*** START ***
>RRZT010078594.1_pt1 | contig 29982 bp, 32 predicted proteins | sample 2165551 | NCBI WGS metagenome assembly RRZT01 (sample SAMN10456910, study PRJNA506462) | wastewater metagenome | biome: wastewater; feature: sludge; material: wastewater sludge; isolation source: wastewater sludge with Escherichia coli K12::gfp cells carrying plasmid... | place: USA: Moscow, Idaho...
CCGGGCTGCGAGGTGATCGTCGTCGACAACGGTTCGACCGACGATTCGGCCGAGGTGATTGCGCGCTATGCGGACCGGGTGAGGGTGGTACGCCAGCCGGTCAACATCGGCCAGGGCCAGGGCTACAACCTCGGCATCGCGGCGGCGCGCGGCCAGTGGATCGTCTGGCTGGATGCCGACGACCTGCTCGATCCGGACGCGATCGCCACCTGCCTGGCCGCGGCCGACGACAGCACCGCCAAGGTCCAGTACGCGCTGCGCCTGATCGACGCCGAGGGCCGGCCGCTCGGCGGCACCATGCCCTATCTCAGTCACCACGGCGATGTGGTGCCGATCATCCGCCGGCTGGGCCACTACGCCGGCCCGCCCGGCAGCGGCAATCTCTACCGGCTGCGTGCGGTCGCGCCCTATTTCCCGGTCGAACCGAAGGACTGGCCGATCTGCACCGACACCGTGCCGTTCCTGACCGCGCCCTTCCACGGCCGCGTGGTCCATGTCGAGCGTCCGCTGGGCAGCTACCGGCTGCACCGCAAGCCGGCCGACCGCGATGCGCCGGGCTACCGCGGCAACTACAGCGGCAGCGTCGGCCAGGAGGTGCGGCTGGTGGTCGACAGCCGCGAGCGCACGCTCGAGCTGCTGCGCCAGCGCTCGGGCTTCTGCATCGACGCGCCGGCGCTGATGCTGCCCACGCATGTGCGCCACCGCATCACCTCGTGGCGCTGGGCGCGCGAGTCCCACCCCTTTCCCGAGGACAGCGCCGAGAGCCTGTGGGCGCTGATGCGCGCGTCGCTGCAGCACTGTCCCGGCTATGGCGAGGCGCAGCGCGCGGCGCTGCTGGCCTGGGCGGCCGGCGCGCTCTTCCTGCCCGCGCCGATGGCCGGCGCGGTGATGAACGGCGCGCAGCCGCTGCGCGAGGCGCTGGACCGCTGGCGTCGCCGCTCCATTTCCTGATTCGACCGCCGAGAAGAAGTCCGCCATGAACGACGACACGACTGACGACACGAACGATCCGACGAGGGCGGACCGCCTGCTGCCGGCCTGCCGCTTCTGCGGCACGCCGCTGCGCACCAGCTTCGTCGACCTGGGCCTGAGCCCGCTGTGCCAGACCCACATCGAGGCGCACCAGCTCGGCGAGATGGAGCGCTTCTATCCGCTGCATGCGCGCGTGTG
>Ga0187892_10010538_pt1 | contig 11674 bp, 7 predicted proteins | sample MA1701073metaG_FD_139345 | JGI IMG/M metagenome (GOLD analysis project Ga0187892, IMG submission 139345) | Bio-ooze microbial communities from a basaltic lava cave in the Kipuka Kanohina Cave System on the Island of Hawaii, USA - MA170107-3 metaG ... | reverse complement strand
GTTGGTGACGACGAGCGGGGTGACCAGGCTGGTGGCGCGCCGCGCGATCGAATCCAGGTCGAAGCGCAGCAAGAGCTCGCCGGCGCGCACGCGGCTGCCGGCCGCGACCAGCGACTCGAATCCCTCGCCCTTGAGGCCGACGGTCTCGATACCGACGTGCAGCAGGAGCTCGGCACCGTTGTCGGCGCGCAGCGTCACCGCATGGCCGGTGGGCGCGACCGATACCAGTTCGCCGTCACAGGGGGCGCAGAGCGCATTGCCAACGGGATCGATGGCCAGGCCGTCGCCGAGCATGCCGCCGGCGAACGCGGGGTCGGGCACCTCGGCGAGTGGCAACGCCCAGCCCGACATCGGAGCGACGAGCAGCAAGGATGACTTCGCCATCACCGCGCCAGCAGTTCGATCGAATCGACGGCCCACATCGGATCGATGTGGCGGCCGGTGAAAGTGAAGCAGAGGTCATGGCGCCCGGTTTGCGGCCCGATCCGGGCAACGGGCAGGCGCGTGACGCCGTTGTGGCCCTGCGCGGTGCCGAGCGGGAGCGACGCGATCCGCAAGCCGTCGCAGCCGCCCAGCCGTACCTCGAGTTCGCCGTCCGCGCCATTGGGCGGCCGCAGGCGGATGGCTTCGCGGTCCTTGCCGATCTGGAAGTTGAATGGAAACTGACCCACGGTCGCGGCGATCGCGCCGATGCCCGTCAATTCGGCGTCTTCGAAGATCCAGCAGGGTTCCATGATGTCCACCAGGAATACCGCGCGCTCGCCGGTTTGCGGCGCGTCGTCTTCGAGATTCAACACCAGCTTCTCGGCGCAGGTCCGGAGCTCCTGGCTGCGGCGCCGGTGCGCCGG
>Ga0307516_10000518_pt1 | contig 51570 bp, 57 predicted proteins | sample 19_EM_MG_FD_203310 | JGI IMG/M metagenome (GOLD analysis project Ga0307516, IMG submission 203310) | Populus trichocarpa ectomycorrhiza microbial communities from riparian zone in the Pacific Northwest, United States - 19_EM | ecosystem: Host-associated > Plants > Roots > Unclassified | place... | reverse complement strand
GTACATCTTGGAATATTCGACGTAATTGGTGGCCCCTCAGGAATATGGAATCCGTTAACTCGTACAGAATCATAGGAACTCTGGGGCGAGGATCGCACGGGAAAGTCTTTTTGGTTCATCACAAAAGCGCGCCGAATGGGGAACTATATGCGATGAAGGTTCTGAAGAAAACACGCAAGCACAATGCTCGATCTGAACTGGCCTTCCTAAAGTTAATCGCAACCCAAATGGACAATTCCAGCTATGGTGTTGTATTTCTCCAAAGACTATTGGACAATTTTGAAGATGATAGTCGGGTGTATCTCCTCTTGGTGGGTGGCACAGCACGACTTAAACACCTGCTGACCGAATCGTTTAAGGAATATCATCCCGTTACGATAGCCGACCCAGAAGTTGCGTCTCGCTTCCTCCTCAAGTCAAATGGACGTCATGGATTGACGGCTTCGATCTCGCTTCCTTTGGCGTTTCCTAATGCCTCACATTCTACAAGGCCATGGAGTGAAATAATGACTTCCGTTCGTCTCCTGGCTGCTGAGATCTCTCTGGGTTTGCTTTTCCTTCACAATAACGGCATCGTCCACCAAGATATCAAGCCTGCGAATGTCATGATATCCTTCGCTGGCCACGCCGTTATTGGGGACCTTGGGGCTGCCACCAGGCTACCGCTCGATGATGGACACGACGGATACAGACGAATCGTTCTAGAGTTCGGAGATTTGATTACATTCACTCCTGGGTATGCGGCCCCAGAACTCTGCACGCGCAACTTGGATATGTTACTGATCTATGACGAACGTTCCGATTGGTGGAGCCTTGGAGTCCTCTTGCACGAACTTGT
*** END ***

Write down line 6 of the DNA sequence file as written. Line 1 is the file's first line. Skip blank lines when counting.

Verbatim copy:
GTACATCTTGGAATATTCGACGTAATTGGTGGCCCCTCAGGAATATGGAATCCGTTAACTCGTACAGAATCATAGGAACTCTGGGGCGAGGATCGCACGGGAAAGTCTTTTTGGTTCATCACAAAAGCGCGCCGAATGGGGAACTATATGCGATGAAGGTTCTGAAGAAAACACGCAAGCACAATGCTCGATCTGAACTGGCCTTCCTAAAGTTAATCGCAACCCAAATGGACAATTCCAGCTATGGTGTTGTATTTCTCCAAAGACTATTGGACAATTTTGAAGATGATAGTCGGGTGTATCTCCTCTTGGTGGGTGGCACAGCACGACTTAAACACCTGCTGACCGAATCGTTTAAGGAATATCATCCCGTTACGATAGCCGACCCAGAAGTTGCGTCTCGCTTCCTCCTCAAGTCAAATGGACGTCATGGATTGACGGCTTCGATCTCGCTTCCTTTGGCGTTTCCTAATGCCTCACATTCTACAAGGCCATGGAGTGAAATAATGACTTCCGTTCGTCTCCTGGCTGCTGAGATCTCTCTGGGTTTGCTTTTCCTTCACAATAACGGCATCGTCCACCAAGATATCAAGCCTGCGAATGTCATGATATCCTTCGCTGGCCACGCCGTTATTGGGGACCTTGGGGCTGCCACCAGGCTACCGCTCGATGATGGACACGACGGATACAGACGAATCGTTCTAGAGTTCGGAGATTTGATTACATTCACTCCTGGGTATGCGGCCCCAGAACTCTGCACGCGCAACTTGGATATGTTACTGATCTATGACGAACGTTCCGATTGGTGGAGCCTTGGAGTCCTCTTGCACGAACTTGT